Many state Baptist conventions, like Arkansas, partner with the International Mission Board and North American Mission Board to reach diaspora people groups within the United States. The Diaspora Mission Collective also includes Send Relief, Woman’s Missionary Union, SBC executive committee, seminaries and local associations. Terry Sharp, IMB’s director of convention relations and diaspora mobilization, helps to facilitate the collaboration, training and sharing of resources.
“God’s been sending us the nations. So, we try to meet them right here in the United States,” Sharp said. “It might be the only time they hear the gospel message. They could be the ones to take it back home to places missionaries cannot go.”
Sharp pointed out social media allows the estimated 45 million internationals and immigrants in the United States to be in touch with family back home. Pokusaev didn’t have to travel to Uzbekistan to provide an avenue for gospel access. As he made the decision to follow Christ, he relayed the information to his mother via social media and FaceTime.
The church prayed for his mother’s salvation and in the process, developed an even bigger heart for Uzbeks. Eventually, she too became a follower of Jesus and plugged into a local church. While they celebrated this answered prayer, their hearts broke when Pokusaev asked, “What happens to those who have never heard of Jesus?”
Reaching the nations
The question that haunted the college student spurred the church to action. With less than 1% of Uzbeks claiming Jesus as their Savior, Immanuel Baptist committed to working with them in Arkansas. But they wanted more.
“God gave us a heart for Uzbekistan. Alex (Pokusaev) had been in the United States for multiple years. No one ever sat down and explained the gospel to him before coming here,” Coulter said. “Our church realized God was bringing unreached people groups to us…not just Arkansas but the United States.
“We couldn’t stop asking ourselves how many Uzbeks didn’t know Jesus,” he continued. “We needed to do something about it.”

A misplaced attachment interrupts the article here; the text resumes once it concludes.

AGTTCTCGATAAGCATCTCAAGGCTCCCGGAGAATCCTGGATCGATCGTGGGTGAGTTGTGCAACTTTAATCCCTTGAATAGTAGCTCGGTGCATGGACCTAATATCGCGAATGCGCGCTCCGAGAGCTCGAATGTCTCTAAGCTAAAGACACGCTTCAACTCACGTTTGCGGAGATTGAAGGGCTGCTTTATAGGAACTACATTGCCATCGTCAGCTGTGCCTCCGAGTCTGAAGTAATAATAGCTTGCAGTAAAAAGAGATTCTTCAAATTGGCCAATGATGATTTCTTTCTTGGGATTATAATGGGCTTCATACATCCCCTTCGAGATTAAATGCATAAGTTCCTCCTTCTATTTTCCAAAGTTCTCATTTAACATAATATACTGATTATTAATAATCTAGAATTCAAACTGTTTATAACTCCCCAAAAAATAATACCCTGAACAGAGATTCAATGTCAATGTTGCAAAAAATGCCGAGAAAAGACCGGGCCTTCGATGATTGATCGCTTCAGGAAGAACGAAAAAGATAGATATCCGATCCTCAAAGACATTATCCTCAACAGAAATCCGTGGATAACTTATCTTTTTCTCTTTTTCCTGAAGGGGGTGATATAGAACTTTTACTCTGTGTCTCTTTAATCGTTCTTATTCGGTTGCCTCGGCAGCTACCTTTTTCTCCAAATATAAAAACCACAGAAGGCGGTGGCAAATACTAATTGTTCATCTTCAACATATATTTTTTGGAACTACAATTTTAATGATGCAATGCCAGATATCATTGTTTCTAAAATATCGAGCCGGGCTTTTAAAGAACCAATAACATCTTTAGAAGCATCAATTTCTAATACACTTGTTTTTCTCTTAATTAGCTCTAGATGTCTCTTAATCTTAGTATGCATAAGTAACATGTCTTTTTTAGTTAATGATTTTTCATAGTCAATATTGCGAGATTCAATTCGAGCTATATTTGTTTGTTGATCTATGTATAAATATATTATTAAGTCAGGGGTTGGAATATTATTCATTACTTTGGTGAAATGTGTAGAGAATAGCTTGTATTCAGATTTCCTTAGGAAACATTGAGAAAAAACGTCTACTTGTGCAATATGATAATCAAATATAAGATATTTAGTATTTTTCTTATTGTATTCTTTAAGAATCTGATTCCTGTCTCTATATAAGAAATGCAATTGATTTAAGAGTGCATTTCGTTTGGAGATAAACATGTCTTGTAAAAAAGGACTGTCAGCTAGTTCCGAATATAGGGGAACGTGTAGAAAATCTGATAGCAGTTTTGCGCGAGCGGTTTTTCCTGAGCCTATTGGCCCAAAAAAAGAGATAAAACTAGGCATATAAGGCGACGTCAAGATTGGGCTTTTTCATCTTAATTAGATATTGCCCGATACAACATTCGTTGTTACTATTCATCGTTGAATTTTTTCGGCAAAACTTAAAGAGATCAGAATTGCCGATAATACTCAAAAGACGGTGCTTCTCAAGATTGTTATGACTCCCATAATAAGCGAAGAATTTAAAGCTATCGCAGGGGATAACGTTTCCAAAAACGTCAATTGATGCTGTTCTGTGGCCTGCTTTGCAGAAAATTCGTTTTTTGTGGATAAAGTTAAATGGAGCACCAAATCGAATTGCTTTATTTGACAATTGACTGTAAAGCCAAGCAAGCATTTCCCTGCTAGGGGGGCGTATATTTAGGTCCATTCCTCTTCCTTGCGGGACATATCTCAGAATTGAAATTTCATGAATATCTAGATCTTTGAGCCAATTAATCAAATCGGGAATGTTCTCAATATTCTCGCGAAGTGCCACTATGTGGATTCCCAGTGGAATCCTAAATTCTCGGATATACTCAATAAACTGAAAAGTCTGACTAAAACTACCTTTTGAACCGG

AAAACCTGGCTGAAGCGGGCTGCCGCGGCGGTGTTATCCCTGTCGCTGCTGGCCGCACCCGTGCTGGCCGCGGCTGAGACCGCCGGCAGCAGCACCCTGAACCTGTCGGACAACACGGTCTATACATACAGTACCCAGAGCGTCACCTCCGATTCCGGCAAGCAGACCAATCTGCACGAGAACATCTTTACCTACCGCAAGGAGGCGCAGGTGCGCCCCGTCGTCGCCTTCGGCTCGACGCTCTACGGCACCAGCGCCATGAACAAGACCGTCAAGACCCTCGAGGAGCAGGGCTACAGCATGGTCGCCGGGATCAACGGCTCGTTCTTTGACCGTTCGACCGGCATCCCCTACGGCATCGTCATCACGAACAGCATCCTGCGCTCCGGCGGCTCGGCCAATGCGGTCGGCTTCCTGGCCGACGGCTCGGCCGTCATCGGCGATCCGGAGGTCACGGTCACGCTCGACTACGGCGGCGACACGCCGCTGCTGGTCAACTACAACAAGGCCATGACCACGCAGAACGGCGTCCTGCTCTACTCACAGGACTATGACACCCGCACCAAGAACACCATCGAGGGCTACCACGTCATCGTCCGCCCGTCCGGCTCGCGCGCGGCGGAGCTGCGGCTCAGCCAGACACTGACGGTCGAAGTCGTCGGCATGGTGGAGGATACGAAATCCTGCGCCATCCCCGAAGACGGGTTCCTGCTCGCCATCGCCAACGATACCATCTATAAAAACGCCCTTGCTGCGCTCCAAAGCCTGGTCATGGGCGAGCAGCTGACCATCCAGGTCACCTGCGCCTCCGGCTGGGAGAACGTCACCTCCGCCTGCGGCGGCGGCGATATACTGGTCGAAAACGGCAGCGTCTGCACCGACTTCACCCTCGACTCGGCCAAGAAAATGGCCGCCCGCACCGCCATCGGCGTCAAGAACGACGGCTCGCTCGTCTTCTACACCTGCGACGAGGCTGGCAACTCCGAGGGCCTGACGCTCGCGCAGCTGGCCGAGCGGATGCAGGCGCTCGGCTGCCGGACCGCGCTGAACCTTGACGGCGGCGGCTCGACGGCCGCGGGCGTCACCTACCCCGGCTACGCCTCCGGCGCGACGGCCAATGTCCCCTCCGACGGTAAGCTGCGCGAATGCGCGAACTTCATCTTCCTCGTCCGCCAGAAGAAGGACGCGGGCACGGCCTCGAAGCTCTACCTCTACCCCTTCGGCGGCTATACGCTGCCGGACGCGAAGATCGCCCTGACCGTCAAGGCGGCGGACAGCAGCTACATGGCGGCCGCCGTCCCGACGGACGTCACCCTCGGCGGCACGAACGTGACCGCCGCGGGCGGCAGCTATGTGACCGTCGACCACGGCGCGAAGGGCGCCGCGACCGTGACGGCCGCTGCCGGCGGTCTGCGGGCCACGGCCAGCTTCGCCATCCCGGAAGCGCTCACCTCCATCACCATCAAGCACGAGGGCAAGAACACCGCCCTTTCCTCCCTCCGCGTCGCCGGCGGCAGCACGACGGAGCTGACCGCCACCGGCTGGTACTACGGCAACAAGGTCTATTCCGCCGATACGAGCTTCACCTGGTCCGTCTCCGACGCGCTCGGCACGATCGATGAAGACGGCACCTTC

It felt natural for the small church to take a mission team to the USA hub for Central Asians in Brooklyn. Because of Pokusaev, the church was already trained in engaging Uzbeks. Their passion for reaching this people group only grew stronger with each experience and person they met.
Walking along Brighton Beach with the mission team, Rebecca Castro saw hopelessness in the eyes of the elderly sitting along the boardwalk. She couldn’t speak to them due to the language barrier, but she could love and pray for them. This was the first step in building relationships within the community for the next team to build on.
The experience reminded her of a tug to international missions as a teen. In the years since, she never felt God calling her to move to another country or even to stop pursuing her engineering career. Now, looking into these eyes, she realized this was her calling — reaching the nations that come to us.
“It’s not about one person or even one church doing it all. It’s all of us working together and glorifying God,” Castro said. “When we are a part of that, the Holy Spirit moves and big things happen.”
God’s impact among the diaspora will be featured in this year’s Week of Prayer for International Missions, observed Dec. 4-11, 2022. Visit imb.org/lottiemoon/ for downloadable Week of Prayer and Lottie Moon offering resources.
This article was written by Sue Sprenkle, writer for the International Mission Board, and was published at imb.org